According to Deloitte the average British consumer (we are talking one person here) intends to spend £567 this Christmas season. This is 1% more than they spent last year, and the largest amount of all the European countries. This means that Christmas 2018 will be the most expensive yet.
If you’re panicking about the best way to manage the upcoming money vacuum that is the Christmas Holiday, and you think you’ve left it too late, then fear not! Start planning today and this three-week plan will help you pull back control and save more money than you were expecting.
1. Set your budget
There’s no time like the present. Figure out now exactly how much money you have to spend and exactly what you need to spend it on. Once you know this figure you will be able to make rational decisions about presents, food, and everything else you need to spend money on this season. Going into battle with a clear number in your head will help you when it comes to making decisions at crunch time.
2. Plan your events
Don’t be caught out by last minute events and the costs that they incur. Talk to the people you know and decide your pre-Christmas and seasonal party plans plans this week. If anything last minute comes up then be firm in your refusal and stick to what you have already planned and budgeted for.
3. Manage your gift list
This also means making your budget clear to others. Minimalism is key. Keep your list to fewer than five people if possible, and let each person know the price limit you can afford. This avoids embarrassing Christmas mornings where you exchange a bar of soap for a new watch.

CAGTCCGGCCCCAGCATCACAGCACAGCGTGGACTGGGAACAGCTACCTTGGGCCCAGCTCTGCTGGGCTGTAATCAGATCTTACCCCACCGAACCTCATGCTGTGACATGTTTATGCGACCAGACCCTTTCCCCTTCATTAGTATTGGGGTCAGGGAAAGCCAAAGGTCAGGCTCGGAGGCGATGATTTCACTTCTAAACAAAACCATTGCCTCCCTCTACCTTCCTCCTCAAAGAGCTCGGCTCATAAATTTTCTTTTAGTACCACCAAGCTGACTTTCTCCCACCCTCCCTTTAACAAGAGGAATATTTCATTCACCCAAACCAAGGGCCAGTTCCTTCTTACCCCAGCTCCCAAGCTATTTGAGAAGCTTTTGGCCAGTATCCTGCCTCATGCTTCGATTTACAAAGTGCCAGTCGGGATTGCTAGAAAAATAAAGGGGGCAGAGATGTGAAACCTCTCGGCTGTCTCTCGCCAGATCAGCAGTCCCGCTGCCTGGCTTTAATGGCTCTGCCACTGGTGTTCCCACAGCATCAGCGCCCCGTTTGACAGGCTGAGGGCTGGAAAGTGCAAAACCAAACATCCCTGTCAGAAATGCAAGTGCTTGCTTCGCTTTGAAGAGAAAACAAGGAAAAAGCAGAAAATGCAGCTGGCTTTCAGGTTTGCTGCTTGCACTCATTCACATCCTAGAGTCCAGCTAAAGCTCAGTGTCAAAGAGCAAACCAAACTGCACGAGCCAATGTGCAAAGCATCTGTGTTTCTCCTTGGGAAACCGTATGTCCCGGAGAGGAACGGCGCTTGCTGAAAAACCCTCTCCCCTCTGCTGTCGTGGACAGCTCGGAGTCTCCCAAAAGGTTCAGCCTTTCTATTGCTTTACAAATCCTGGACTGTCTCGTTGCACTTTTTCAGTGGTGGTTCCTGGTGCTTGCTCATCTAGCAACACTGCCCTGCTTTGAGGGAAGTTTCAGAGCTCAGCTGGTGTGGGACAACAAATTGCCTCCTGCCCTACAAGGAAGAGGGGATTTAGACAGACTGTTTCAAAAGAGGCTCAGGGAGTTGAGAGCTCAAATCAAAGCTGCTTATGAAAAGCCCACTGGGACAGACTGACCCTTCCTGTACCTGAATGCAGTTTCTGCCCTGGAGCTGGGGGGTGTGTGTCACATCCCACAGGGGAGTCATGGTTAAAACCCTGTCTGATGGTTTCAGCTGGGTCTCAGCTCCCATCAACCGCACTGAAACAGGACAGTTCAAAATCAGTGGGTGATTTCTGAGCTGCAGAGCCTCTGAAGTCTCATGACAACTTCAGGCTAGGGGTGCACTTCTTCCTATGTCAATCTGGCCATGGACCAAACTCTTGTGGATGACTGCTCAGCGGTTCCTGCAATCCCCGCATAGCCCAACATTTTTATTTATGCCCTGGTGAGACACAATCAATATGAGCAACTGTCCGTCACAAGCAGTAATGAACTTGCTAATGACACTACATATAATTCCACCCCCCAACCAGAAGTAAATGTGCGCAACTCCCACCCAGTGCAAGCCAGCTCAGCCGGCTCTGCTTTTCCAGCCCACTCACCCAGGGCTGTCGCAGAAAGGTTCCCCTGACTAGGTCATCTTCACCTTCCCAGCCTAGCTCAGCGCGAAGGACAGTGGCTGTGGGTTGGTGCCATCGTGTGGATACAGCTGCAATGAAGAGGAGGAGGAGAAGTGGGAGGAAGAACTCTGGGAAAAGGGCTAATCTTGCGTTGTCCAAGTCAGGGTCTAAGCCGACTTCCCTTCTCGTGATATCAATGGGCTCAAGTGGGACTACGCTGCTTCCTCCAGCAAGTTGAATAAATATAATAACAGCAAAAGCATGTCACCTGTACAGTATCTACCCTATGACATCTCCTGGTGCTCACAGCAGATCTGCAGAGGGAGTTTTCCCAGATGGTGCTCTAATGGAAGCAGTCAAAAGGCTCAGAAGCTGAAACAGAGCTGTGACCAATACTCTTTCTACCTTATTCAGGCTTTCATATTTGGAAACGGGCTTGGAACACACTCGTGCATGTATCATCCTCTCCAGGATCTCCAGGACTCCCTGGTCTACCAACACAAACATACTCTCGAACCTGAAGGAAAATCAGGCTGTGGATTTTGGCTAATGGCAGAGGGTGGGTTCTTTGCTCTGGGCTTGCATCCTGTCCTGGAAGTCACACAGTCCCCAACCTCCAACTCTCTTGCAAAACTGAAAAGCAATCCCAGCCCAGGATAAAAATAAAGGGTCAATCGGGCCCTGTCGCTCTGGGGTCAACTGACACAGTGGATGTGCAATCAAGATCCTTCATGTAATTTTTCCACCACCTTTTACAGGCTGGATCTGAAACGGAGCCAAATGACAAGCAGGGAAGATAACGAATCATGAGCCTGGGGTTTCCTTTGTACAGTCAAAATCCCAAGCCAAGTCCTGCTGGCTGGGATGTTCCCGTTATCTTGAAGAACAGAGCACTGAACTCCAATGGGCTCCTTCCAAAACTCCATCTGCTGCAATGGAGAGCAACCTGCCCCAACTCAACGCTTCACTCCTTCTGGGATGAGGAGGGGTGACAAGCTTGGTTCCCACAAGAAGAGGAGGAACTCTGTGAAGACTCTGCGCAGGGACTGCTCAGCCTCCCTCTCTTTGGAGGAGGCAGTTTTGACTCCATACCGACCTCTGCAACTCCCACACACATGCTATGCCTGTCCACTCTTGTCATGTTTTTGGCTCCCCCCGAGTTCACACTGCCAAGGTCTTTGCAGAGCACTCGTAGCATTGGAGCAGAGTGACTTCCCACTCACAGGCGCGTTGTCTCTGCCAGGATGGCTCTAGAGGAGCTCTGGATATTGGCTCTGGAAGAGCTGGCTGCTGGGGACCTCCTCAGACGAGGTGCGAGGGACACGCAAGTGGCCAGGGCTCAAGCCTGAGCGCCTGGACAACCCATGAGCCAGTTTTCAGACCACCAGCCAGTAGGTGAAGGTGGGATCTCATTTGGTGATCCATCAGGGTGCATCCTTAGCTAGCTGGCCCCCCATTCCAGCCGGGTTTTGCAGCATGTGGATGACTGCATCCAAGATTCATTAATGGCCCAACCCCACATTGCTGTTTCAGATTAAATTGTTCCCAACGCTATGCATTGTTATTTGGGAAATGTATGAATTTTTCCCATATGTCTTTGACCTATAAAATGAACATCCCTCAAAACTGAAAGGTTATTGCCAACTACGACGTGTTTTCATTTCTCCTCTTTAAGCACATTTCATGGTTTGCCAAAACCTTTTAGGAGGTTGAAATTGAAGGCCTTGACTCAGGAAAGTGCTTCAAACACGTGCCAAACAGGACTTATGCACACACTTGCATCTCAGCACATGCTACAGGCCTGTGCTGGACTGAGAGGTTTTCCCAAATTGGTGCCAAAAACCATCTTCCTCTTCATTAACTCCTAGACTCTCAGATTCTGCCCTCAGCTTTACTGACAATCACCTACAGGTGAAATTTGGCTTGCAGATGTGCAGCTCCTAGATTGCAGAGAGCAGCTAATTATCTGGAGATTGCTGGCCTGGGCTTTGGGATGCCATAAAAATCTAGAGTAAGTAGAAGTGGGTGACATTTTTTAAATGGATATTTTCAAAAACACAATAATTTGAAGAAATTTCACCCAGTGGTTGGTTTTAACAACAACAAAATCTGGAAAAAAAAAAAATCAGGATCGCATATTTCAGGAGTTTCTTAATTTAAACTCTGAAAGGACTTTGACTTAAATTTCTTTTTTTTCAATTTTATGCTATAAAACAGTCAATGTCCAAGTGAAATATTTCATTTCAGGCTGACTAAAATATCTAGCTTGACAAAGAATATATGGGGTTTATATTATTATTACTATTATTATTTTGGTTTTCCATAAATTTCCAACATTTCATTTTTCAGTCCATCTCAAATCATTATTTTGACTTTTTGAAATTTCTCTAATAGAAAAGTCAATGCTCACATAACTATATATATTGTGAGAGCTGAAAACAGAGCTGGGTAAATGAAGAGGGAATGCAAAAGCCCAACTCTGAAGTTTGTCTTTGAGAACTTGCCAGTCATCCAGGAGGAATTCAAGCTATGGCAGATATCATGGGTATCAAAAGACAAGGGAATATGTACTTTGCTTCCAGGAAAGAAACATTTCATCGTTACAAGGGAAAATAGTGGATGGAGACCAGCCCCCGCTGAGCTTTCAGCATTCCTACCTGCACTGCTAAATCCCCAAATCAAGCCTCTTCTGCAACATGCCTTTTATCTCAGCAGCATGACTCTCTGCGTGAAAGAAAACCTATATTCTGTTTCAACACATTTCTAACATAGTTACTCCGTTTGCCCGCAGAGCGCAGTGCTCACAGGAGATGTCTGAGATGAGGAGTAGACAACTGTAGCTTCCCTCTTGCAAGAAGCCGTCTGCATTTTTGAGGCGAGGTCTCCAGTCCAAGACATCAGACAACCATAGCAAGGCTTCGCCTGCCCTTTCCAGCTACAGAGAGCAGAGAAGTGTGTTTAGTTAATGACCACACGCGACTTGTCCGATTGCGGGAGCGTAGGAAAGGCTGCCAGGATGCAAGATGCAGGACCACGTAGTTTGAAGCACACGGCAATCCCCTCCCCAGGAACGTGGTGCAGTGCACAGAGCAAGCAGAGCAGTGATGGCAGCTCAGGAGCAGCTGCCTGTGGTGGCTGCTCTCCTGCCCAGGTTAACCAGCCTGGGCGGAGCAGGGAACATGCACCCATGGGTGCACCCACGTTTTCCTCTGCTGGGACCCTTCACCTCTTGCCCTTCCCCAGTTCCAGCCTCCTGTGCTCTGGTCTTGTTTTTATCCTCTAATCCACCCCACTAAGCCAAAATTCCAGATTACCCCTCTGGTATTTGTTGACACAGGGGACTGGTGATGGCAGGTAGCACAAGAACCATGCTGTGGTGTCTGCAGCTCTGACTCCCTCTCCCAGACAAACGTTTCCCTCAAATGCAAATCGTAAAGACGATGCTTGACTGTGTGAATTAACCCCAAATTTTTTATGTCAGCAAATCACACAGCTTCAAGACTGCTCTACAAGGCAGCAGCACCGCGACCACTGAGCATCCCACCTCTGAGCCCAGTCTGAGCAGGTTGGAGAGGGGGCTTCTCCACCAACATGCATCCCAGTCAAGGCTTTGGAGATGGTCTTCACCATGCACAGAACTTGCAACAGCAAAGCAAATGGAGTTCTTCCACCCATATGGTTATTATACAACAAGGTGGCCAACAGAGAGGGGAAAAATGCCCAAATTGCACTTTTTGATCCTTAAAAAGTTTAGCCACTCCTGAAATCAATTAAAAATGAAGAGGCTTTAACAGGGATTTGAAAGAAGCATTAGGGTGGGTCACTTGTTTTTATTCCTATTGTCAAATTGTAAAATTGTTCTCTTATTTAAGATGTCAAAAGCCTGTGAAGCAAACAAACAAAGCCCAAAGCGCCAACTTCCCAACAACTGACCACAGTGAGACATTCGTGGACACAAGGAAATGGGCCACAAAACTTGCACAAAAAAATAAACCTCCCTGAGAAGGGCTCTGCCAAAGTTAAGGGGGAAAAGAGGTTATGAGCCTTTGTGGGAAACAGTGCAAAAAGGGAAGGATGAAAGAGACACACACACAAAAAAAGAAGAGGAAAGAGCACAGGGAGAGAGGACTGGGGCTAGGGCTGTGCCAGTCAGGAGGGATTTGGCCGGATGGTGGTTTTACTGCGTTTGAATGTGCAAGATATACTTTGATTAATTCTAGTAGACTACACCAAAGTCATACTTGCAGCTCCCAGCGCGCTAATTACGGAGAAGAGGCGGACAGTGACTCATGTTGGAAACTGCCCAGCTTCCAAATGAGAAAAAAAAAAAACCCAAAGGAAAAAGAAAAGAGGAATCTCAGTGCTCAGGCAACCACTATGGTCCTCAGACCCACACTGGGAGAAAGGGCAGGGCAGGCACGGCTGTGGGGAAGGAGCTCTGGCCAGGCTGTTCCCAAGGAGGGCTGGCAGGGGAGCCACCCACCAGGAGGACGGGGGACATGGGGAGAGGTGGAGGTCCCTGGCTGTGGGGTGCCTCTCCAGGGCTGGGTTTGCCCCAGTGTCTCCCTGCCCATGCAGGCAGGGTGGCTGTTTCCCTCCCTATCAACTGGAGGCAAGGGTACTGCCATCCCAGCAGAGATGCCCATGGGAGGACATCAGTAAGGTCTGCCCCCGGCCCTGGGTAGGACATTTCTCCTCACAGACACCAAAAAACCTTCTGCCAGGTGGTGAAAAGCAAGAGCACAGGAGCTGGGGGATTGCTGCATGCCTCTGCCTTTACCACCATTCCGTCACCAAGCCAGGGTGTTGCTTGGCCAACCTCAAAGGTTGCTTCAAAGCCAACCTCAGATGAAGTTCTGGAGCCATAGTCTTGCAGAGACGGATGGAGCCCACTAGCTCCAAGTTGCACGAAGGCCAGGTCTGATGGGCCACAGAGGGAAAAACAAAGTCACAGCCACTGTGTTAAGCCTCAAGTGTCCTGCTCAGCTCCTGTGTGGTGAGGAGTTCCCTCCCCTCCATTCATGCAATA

Furthermore, by setting a clear gift limit you take the financial pressure off both yourself and your friends and family. You free each other from a costly obligation that, far from being a spontaneous show of affection, has become an expensive financial burden. When you consider that the average UK consumer is due to spend £299 on Christmas gifts this year, you will be saving yourself potentially hundreds of pounds.
1. Organise your meal plans
Plan exactly what you will be cooking for the next two weeks. The advantages of this are threefold. Firstly, by shopping earlier you are more likely to find what you are looking for on the shelf. If you leave it to the 23rd December – the busiest trading day of the year – you risk being without key Christmas dinner staples as everything is out of stock.
Secondly, by planning your meals in advance you are less likely to waste food, or to indulge in whimsical shopping splurges because you don’t know what you feel like cooking. Having a plan keeps you to budget.
Finally, it allows you to spread the cost of your Christmas dinner. If you can buy dried or tinned goods earlier, then come your December paycheque you only need to think about buying the fresh produce and – of course – the turkey.
2. Buy your presents
Use this week to do your Christmas shopping. If you decide to shop online make sure you leave enough time for Christmas delivery and avoid expensive ‘fast shipping’ panic options. If you are worried about spending too much money then set up a customised savings step in order to save money every time you spend on gifts, or round up the pennies each time you buy something in store. The money you save now will help get you through the misery that is January.
1. Relax and spend time (not money)
The most important part of Christmas is spending quality time with the people you love. This costs absolutely nothing; so instead of worrying about what you’ve bought them, instead just spend time talking, playing games, and enjoying the festive time of year.
If you've followed your plan and your budget you should hopefully now be in a position where your holiday is fully under control and you can let yourself relax.